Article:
Interview: Ben See, on Twitter, Climate Change, catastrophe and coronavirus

CEM will be putting up a blog post soon its plans for the months ahead, “under lockdown” and opportunities to be involved.
ONE of the things we will be doing is email interviews with people active on climate change (be they activists, academics, policymakers etc).  First up is Ben See, who those of you on Twitter may recognise as “Climate Ben“….
1. Tell us a bit about who you are- where you were born, grew up, educational level (not that it makes you more or less plausible!).  When and how was it you first heard about climate change?  Did you straight away think ‘we are probably toast’, or did that sense take time to emerge?
Born in the south of England, grew up in the South Manchester area (Cheadle Hulme). I have a degree and a PGCE. I don’t recall giving climate change that much thought before the late 1990s. It began to really creep up on me between 2010 and 2015. In the summer of 2017 I investigated the whole question thoroughly in preparation for a school project I had decided to set up – that’s when I grasped that the time for action was in the ’70s and ’80s. It was quite an experience to realise it was too late to avoid calamity. It’s still surreal to think about it.
2. You spend a lot of time on Twitter – is that a conscious choice – as in, do you think Twitter is a particularly good medium for communication? What OTHER outlets do you use/have you used?
I ended up on Twitter as part of the project. A friend had introduced me to @medialens, and having read their work I saw that it was vital to try to counter corporate media propaganda, especially on climate and ecological breakdown. The project was ambitious and radical but only a partial success (failure). I was deflated, got addicted to tweeting in a mad attempt to spread the word, and 4 viral tweets last year made my account popular. I tried Instagram but got nowhere. I use Twitter in the hope that I might trigger more and more awareness, but all attempts to counter corprate media feel pretty desperate, frankly. Worth a try though.
3.  Besides underplaying the seriousness of the climate threat, what do you think have been the OTHER important failings/mistakes of ‘green’ groups?  What would you like to see groups doing differently?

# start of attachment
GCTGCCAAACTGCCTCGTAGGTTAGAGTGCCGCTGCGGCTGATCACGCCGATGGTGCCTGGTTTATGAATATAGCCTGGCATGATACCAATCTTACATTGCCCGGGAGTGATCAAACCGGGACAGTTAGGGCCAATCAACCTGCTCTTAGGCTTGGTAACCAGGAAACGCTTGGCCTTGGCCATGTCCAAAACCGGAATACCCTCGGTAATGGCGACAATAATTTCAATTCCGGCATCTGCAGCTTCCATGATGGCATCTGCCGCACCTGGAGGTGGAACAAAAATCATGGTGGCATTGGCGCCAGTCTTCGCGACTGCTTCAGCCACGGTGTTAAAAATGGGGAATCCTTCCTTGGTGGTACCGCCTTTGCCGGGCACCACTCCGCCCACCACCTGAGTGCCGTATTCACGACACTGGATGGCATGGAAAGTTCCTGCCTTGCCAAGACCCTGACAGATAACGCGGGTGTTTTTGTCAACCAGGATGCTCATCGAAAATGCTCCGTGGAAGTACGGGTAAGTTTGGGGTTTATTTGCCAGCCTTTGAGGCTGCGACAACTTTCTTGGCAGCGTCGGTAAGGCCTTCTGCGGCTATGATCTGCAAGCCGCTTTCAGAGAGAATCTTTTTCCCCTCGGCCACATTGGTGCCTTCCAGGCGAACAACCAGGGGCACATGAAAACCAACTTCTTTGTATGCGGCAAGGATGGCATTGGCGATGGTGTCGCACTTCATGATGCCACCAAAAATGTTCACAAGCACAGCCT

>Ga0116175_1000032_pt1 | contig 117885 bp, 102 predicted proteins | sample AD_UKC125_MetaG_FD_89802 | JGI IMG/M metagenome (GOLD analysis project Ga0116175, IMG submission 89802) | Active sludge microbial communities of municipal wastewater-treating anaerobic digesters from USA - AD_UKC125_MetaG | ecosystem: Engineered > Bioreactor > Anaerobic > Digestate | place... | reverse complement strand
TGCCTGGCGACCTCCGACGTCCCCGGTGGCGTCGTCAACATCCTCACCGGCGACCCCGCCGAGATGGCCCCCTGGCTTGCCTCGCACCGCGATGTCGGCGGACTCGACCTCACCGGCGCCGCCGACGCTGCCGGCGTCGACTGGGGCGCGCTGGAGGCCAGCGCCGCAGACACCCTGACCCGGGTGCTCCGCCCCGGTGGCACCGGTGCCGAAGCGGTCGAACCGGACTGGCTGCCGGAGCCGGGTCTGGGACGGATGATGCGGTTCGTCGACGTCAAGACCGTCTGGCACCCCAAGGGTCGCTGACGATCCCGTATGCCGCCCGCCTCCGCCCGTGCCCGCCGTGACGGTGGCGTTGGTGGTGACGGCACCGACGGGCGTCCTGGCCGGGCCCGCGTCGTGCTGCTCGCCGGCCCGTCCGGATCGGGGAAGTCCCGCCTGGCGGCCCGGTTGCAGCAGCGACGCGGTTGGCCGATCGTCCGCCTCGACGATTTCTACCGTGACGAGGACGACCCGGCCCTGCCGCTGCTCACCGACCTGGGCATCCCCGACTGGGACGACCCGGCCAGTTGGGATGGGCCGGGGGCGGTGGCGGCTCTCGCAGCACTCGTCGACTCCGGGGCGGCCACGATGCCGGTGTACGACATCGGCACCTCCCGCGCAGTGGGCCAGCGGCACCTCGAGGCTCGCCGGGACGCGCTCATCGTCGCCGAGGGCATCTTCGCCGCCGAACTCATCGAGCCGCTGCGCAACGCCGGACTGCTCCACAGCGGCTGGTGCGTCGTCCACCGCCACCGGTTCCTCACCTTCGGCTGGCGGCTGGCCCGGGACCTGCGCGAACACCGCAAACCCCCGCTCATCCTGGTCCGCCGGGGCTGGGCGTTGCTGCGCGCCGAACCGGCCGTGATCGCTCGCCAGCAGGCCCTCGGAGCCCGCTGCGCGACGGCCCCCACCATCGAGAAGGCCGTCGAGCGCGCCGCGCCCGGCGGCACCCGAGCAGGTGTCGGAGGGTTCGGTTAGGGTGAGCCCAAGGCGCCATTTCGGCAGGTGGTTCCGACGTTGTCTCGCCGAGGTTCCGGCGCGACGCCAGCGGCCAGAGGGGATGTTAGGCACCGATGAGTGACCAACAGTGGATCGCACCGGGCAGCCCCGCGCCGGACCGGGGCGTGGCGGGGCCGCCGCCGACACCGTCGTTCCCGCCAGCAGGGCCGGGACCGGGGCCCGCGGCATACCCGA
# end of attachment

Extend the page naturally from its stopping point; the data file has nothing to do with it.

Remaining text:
I have zero experience in organising, so I don’t feel that I’m well placed to criticise. I would say that few really confront the reality of the US Empire, and I feel that if you don’t get to grips with imperialism you won’t get anywhere. It’s difficult in the UK because people are encouraged to feel that the British Empire was a force for good. And how many green groups say clearly that the key problems are economic growth and corporate capitalism? How many focus on classism?
4.  Tell us a bit about your perspective on COVID19 and how it links to the climate crisis?  Also, what do you think the risks are for the “post-COVID19” world – that there will be a weak Green New Deal, that there will be a demobilisation/exhaustion of climate groups, something else (too)?
We’re increasingly in danger from authoritarian forces, and every crisis is an opportunity for those in power to consolidate that power. We risk having no green deal at all and 5 or 10 more years of high emissions and the wiping out of most species. However, quirks of Fate are part of history and we’ve no idea what unexpected positive twists might be in the pipeline mixed up with all those fossil fuels. I still think we’ll see 100s of millions on the streets trying to shake things up, but will it help? And will it not be ‘too late’ by the time it happens?
5. Anything else you’d like to say?
Fuck liberal capitalism, I guess.

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